When words aren’t what they seem

kennewick_man_w400_h532How fortuitous that Native American Heritage Month comes at a time when I’ve been invited to write a book chapter about my work in Native Science.

Below I’ve woven together words that describe what I do for the book’s editors and I welcome your advice about whether the description makes sense to you:

My work examines the ruptures and linkages between indigenous sciences and mainstream sciences, and I study how public discourse of environmental, science, health and risk issues impact American Indian tribes.

I’ve written about the launching of a copper mine on seded land in Wisconsin, conflicts over the provenance of Kennewick Man (The Ancient One), and management of salmon fisheries at the Columbia River framed in public channels of discourse, particularly in mass media.

Public discourse tends to frame such environmental conflicts narrowly, often in Western scientific terms and along political dimensions that ignore or misrepresent indigenous perspectives and epistemologies.

An example of this narrow discourse emerges from a news feature about Kennewick Man—the 9200-year-old skeleton uncovered in the Columbia River in North America—where the reporter claims the “central question of concern is who was here first?”

I argue this question is one posed by anthropologists, politicians, news reporters and others with an interest in studying the skeleton—not indigenous peoples.

Local tribes attempted (unsuccessfully) to have the skeleton returned under the United States’ Native American Graves and Repatriation Act–legislation designed to honor tribal sovereignty and return artifacts to tribes.

While it is true that Kennewick Man’s genetic haplogroup is of great interest to many scientists, the more salient issue to tribes is who gets to determine the “central question of concern.”

My research has explored the ways in which truth-claims surrounding environmental justice issues that affect North American tribes have rested principally within the province of non-Indians.

Thanks for listening. I welcome your thoughts.

7 November Blog for National Native American Heritage Month

Time magazine cover story on Kennewick Man from http://www.bing.com/images/search?q=kennewick+man&qpvt=kennewick+man&FORM=IGRE#view=detail&id=8E6E8F71E130838665574936C8934CAA8740ABB7&selectedIndex=48

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About Cynthia Coleman Emery

Professor and researcher at Portland State University who studies science communication, particularly issues that impact American Indians. She is enrolled with the Osage tribe.
This entry was posted in american indian, authenticity, ethics, framing, human origin, Indian, Kennewick Man, NAGPRA, native american, Native Science, neuroscience, repatriation, salmon, science, science communication and tagged , , , , , . Bookmark the permalink.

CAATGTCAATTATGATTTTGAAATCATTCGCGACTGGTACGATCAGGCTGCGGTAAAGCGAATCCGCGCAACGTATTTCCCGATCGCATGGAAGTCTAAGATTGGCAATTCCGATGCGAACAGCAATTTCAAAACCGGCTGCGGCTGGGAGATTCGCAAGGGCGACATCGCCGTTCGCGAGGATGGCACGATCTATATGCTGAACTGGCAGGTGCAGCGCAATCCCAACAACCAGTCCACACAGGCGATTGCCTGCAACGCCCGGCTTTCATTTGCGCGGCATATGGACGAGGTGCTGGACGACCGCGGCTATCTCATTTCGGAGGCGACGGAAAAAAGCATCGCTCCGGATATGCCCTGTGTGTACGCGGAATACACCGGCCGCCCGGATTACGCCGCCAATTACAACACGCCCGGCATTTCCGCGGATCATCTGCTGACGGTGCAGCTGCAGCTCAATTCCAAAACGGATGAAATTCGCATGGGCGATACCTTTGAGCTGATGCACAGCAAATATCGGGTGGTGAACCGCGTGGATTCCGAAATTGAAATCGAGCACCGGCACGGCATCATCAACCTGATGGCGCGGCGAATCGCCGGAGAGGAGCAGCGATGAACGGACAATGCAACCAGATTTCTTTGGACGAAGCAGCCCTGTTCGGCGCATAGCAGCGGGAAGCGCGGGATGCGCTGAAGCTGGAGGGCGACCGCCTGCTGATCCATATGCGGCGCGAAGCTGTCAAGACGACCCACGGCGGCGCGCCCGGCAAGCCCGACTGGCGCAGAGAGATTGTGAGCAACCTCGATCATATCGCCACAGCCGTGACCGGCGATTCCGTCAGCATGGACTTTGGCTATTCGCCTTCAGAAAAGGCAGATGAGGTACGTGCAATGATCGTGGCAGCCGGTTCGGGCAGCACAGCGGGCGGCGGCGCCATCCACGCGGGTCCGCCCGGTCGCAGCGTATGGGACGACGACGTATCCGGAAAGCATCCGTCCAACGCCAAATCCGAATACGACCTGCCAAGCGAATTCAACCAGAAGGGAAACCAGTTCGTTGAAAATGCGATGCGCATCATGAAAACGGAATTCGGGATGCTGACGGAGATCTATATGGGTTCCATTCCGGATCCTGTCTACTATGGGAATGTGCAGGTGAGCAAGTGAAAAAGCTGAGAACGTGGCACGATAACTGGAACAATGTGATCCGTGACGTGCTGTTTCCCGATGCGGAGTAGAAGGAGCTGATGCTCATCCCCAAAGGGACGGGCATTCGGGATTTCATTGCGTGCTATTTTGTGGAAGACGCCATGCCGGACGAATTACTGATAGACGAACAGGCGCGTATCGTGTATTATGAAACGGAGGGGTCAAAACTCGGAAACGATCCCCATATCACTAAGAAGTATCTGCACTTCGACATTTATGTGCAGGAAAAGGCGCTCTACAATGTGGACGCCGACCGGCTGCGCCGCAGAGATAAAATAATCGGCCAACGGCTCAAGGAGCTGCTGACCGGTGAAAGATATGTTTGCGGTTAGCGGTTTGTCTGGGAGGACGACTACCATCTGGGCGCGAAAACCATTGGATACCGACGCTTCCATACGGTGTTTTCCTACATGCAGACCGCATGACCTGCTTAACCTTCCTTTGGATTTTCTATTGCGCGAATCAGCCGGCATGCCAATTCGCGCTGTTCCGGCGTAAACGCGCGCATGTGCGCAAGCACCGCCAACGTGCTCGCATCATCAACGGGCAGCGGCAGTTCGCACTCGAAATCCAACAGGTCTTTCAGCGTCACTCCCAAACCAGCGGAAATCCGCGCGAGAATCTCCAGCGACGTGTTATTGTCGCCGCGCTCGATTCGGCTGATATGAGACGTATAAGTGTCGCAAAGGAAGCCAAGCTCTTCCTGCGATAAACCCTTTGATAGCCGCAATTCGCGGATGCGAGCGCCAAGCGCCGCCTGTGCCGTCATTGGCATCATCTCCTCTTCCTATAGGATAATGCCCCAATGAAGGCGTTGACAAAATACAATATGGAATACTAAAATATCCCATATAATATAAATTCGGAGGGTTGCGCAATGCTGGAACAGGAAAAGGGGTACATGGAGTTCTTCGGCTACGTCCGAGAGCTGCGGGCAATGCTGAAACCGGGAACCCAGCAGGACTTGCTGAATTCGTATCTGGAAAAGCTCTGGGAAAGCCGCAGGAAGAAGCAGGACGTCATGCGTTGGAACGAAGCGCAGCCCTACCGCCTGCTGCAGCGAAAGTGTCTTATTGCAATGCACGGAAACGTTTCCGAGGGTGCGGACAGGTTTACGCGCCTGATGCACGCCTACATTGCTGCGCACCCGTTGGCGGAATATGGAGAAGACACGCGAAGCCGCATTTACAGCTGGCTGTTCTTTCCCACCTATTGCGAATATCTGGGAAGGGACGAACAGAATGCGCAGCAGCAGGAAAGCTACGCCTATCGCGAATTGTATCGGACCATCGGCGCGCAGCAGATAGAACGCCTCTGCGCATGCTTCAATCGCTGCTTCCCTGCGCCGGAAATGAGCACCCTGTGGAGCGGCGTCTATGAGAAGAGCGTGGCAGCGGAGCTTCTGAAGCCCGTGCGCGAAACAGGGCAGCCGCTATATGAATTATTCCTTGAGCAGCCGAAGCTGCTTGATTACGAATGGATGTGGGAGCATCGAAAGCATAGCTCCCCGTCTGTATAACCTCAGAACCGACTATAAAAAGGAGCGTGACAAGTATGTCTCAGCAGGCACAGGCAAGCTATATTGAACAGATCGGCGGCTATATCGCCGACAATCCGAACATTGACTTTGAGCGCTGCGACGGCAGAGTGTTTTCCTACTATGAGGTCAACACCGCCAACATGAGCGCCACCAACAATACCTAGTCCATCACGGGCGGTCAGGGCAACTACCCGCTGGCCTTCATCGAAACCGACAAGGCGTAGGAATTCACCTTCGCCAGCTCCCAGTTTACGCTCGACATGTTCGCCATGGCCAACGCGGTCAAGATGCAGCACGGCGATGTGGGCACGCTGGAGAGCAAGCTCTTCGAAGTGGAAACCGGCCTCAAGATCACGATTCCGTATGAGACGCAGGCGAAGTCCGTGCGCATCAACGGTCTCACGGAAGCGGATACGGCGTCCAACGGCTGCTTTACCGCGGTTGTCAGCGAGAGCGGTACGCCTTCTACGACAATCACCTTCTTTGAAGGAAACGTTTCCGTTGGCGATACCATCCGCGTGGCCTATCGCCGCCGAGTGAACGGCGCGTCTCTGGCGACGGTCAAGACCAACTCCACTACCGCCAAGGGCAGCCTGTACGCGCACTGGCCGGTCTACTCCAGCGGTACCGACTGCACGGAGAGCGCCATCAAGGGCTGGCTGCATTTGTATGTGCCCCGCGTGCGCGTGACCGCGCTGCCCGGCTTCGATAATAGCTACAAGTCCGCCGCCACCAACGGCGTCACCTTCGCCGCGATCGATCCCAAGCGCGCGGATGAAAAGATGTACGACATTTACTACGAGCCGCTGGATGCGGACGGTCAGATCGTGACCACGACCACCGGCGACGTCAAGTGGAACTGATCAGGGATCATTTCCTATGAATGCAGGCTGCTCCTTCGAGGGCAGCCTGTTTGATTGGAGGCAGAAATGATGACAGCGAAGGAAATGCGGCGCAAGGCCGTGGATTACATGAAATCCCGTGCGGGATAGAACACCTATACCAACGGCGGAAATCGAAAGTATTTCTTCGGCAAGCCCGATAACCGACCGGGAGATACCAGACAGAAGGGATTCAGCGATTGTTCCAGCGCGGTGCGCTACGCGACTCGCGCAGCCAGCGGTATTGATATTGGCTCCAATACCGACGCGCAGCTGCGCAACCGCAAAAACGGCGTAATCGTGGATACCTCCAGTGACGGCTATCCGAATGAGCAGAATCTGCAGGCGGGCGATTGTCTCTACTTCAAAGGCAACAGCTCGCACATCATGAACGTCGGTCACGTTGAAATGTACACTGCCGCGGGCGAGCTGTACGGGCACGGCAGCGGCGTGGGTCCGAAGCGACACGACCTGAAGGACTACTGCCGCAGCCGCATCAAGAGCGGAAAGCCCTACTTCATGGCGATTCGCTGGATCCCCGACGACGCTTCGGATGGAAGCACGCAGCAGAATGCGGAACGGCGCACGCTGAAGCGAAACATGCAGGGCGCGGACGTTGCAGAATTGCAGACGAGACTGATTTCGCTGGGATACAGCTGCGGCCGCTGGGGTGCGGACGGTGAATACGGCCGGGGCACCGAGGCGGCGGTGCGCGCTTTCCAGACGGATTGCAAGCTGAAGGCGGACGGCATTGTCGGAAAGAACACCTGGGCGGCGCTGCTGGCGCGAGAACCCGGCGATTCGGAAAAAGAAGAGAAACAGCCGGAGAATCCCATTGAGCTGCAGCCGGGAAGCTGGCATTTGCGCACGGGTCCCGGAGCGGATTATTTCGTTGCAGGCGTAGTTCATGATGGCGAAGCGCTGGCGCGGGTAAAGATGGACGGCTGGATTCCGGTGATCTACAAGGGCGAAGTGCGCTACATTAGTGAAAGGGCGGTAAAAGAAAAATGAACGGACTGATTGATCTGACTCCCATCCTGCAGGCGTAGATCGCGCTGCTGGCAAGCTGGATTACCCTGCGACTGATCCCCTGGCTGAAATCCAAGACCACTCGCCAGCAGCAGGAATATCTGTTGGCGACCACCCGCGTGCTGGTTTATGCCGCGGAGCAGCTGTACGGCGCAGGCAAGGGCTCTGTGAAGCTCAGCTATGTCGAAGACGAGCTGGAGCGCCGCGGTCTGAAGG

6 Responses to When words aren’t what they seem

  1. Hi Cynthia,

    Thank you for your ongoing courage.
    I believe I understand your introduction; you have written well. I do not know whether those who are not versed in the conflicts will understand, not do I know whether anything you can do will improve that. I imagine what is required is for others to realize the problematic nature of the terms of the discussion.
    Warmly,
    Michael

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  2. Insightful comments: I will take these to heart and be more specific. Just what I need. THank you for your confidence

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  3. Conrad Ramirez says:

    You write with courage and patience. The inormation and perspective I read when I receive you blogs are both very interesting and some times discourageing. That we must do battle every day for basic human rights in a country that proffesses human rights is very dicouraging.

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  4. I appreciate your kind words; thank you

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  5. I can’t agree more that western thinking and notions of ‘science’ dominate the media voice in America. I also hear a challenge of cross cultural communication. Who are the cultural interpreters willing to publish Native American perspectives in mainstream media? How do the tribes find a mainstream voice when they value silence, autonomy and man’s relationship with the land?

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  6. A viable culture is one that grows and changes. And as it grows and changes, the people of that culture develop different opinions. So, how DO the tribes find a unified voice when they have been shattered and scattered? Or shall we, in condescending patriarchal fashion, decide what will be the best for the poor native peoples? Which native peoples are we talking about, anyhow? The managers of the Grande Rhonde Casino? The single mother on the Warms Springs reservation who is living on welfare? The Navaho lawyer in a four bedroom home in Albuquerque New Mexico? Everyone has their own agenda and perspective. What is best for one is not necessarily best for all. Who decides and how should they decide?

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